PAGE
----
Here is a direct text message from yours truly to my bookish friend last night: I’m reading this book called Grosshopper Jungle about a 16 y/o [boy] sexually confused between his girlfriend and his best friend in the midst of life size insects destroying the world. LSD much?
I feel like you can’t describe Grasshopper Jungle by Andrew Smith without sounding completely ridiculous which is why I was drawn to the novel in the first place. I have being meaning to pick up this book ever since one of my fellow book clubbers expounded upon its amazingness. When I saw Andrew Smith in the line up for the Decatur Book Festival I decided it was time to take the plunge.
Our main man is Austin Szerba, a young Polish historian in the making who lives in the dying town of Ealing, Iowa. He is in love with his girlfriend Shann and thinks about having sex with her all the time – all.the.time. Austin is also in love with his best friend Robby and needless to say Austin is very confused about his situation. One night a literal series of unfortunate events leads to the beginning of the end of the world. Austin and Robby are skateboarding in the alley behind a rundown strip mall when they are beat up by four guys for being queer. The pair return later that night to retrieve their shoes tossed onto the roof by the assholes. They witness the same bullies stealing a pulsing, glowing orb from the pawn shop where Austin works. The self contained terrarium is accidentally dropped and shatters in the alleyway. The substance within mixes with Robby’s blood on the pavement from the fight earlier and unleashes the genetically engineered giant grasshoppers of death. The situation then snowballs even further out of control.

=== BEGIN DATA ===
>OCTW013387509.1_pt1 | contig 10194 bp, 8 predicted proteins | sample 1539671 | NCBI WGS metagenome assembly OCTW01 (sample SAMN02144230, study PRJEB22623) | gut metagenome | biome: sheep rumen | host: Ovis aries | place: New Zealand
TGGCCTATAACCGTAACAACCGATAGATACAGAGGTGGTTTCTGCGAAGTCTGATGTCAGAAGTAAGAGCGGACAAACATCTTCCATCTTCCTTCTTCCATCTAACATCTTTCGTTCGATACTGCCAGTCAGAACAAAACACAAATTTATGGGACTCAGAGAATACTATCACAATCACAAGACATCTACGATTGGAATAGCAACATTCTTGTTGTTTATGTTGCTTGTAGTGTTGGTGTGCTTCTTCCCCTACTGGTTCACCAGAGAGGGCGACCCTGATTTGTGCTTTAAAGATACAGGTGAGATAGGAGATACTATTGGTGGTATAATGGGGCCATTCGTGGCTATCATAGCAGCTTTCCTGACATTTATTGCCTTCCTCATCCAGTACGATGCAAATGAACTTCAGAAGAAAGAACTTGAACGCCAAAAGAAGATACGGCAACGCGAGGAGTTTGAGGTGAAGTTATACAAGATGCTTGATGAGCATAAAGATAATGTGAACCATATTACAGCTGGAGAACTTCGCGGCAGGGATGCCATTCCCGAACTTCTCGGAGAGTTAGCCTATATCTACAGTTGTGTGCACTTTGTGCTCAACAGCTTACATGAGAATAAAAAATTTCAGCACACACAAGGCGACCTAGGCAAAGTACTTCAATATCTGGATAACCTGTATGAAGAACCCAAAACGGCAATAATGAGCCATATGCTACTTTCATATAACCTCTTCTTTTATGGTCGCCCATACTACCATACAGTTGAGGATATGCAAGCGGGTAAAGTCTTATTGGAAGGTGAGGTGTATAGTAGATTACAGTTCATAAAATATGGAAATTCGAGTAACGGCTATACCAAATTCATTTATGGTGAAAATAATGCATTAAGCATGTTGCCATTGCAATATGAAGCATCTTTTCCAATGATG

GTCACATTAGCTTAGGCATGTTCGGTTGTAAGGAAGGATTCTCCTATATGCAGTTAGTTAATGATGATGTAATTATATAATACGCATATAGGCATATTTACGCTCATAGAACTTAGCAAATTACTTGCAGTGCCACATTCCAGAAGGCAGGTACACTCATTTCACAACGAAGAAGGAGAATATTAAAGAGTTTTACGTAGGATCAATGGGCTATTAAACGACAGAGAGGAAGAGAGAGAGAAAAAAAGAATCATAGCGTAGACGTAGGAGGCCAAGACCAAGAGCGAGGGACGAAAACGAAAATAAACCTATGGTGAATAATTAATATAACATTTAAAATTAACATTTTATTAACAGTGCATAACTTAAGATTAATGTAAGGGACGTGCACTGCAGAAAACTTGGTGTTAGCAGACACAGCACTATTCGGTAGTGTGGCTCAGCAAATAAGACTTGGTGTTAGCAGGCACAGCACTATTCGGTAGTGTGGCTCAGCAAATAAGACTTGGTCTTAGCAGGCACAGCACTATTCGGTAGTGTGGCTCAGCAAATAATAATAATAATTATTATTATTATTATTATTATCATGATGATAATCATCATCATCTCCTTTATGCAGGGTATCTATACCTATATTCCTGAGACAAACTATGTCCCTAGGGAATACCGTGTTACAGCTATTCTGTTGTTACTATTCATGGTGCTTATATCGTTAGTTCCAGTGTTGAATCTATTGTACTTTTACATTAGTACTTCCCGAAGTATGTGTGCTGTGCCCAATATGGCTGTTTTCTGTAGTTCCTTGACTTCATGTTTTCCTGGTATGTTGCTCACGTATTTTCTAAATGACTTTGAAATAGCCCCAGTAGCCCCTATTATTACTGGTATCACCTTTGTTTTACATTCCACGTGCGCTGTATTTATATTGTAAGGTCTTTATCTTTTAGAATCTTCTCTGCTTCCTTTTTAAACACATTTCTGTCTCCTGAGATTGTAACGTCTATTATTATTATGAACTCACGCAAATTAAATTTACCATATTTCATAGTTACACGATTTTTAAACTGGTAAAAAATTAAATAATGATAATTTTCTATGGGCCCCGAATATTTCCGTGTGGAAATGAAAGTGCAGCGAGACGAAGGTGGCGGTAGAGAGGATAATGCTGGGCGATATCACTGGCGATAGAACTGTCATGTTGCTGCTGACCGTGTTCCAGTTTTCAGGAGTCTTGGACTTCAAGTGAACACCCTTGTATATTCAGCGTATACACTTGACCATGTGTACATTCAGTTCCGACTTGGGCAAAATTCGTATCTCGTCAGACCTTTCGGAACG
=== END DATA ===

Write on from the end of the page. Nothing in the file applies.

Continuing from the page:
The downfall of Ealing at the pinchers of giant grasshoppers is interspersed with Austin sharing the history of his family and town and of course the analysis of his feelings for Robby and Shann. We hear about how confused Austin is the entire novel and come to think of it I’m pretty sure he’s still confused at the end of the novel which concludes five years later. I would have liked to have heard even more about the grasshoppers and less about Austin’s inner conflict. By the end of novel, I (and Rob) realize how selfish Austin really is, he is more concerned with his own happiness and sexual fulfillment than either Shann or Rob. It was pretty disappointing actually.
Austin tells his stories in a similar fashion to Jim Dale’s narration of Pushing Daisies – “The facts were these…” However Austin’s detailed histories of his relatives and the townspeople of Ealing are repetitive and by the end of the novel I was skimming the parts that were repeats of histories already shared earlier in the novel. I think this might have been a case of having my expectations set too high. Grasshopper Jungle was certainly an entertaining read but I was looking for a bit more substance and conclusion to both conflicts – Austin’s sexual awakening and the giant ass insects killing everyone!